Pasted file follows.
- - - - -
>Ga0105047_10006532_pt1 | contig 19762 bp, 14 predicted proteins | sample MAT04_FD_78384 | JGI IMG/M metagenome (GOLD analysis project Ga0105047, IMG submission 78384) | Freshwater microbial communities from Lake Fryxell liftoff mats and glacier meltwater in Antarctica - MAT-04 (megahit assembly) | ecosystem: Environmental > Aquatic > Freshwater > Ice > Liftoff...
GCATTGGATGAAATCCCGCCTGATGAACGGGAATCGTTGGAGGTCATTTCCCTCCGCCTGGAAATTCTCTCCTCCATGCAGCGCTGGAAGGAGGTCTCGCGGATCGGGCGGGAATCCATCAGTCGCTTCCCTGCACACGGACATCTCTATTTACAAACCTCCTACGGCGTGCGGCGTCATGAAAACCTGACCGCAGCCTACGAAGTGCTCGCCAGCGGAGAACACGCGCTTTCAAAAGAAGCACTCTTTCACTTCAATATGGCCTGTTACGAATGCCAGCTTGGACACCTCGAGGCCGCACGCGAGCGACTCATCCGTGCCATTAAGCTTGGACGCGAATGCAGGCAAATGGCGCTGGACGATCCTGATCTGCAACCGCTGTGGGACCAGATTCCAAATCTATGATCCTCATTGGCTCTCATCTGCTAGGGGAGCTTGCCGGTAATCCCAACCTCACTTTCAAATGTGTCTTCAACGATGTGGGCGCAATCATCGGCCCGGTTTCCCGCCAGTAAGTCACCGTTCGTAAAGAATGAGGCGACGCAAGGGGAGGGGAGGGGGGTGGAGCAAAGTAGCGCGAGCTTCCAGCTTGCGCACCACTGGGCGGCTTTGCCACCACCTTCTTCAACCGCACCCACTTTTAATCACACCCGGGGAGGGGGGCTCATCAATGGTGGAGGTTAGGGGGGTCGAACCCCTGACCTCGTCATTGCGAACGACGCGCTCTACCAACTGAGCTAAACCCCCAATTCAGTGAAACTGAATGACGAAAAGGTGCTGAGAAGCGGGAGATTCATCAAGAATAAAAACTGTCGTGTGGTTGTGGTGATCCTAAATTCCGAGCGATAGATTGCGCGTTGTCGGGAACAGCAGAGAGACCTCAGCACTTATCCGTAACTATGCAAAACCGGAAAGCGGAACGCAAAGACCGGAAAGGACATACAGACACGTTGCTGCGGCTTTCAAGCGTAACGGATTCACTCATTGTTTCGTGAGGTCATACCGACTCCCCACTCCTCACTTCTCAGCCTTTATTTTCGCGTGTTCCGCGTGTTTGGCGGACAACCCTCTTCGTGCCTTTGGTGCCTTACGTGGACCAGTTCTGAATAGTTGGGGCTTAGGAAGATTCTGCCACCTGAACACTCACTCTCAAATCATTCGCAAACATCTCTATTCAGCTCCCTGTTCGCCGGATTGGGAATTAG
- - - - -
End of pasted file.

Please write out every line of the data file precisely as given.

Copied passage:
>Ga0105047_10006532_pt1 | contig 19762 bp, 14 predicted proteins | sample MAT04_FD_78384 | JGI IMG/M metagenome (GOLD analysis project Ga0105047, IMG submission 78384) | Freshwater microbial communities from Lake Fryxell liftoff mats and glacier meltwater in Antarctica - MAT-04 (megahit assembly) | ecosystem: Environmental > Aquatic > Freshwater > Ice > Liftoff...
GCATTGGATGAAATCCCGCCTGATGAACGGGAATCGTTGGAGGTCATTTCCCTCCGCCTGGAAATTCTCTCCTCCATGCAGCGCTGGAAGGAGGTCTCGCGGATCGGGCGGGAATCCATCAGTCGCTTCCCTGCACACGGACATCTCTATTTACAAACCTCCTACGGCGTGCGGCGTCATGAAAACCTGACCGCAGCCTACGAAGTGCTCGCCAGCGGAGAACACGCGCTTTCAAAAGAAGCACTCTTTCACTTCAATATGGCCTGTTACGAATGCCAGCTTGGACACCTCGAGGCCGCACGCGAGCGACTCATCCGTGCCATTAAGCTTGGACGCGAATGCAGGCAAATGGCGCTGGACGATCCTGATCTGCAACCGCTGTGGGACCAGATTCCAAATCTATGATCCTCATTGGCTCTCATCTGCTAGGGGAGCTTGCCGGTAATCCCAACCTCACTTTCAAATGTGTCTTCAACGATGTGGGCGCAATCATCGGCCCGGTTTCCCGCCAGTAAGTCACCGTTCGTAAAGAATGAGGCGACGCAAGGGGAGGGGAGGGGGGTGGAGCAAAGTAGCGCGAGCTTCCAGCTTGCGCACCACTGGGCGGCTTTGCCACCACCTTCTTCAACCGCACCCACTTTTAATCACACCCGGGGAGGGGGGCTCATCAATGGTGGAGGTTAGGGGGGTCGAACCCCTGACCTCGTCATTGCGAACGACGCGCTCTACCAACTGAGCTAAACCCCCAATTCAGTGAAACTGAATGACGAAAAGGTGCTGAGAAGCGGGAGATTCATCAAGAATAAAAACTGTCGTGTGGTTGTGGTGATCCTAAATTCCGAGCGATAGATTGCGCGTTGTCGGGAACAGCAGAGAGACCTCAGCACTTATCCGTAACTATGCAAAACCGGAAAGCGGAACGCAAAGACCGGAAAGGACATACAGACACGTTGCTGCGGCTTTCAAGCGTAACGGATTCACTCATTGTTTCGTGAGGTCATACCGACTCCCCACTCCTCACTTCTCAGCCTTTATTTTCGCGTGTTCCGCGTGTTTGGCGGACAACCCTCTTCGTGCCTTTGGTGCCTTACGTGGACCAGTTCTGAATAGTTGGGGCTTAGGAAGATTCTGCCACCTGAACACTCACTCTCAAATCATTCGCAAACATCTCTATTCAGCTCCCTGTTCGCCGGATTGGGAATTAG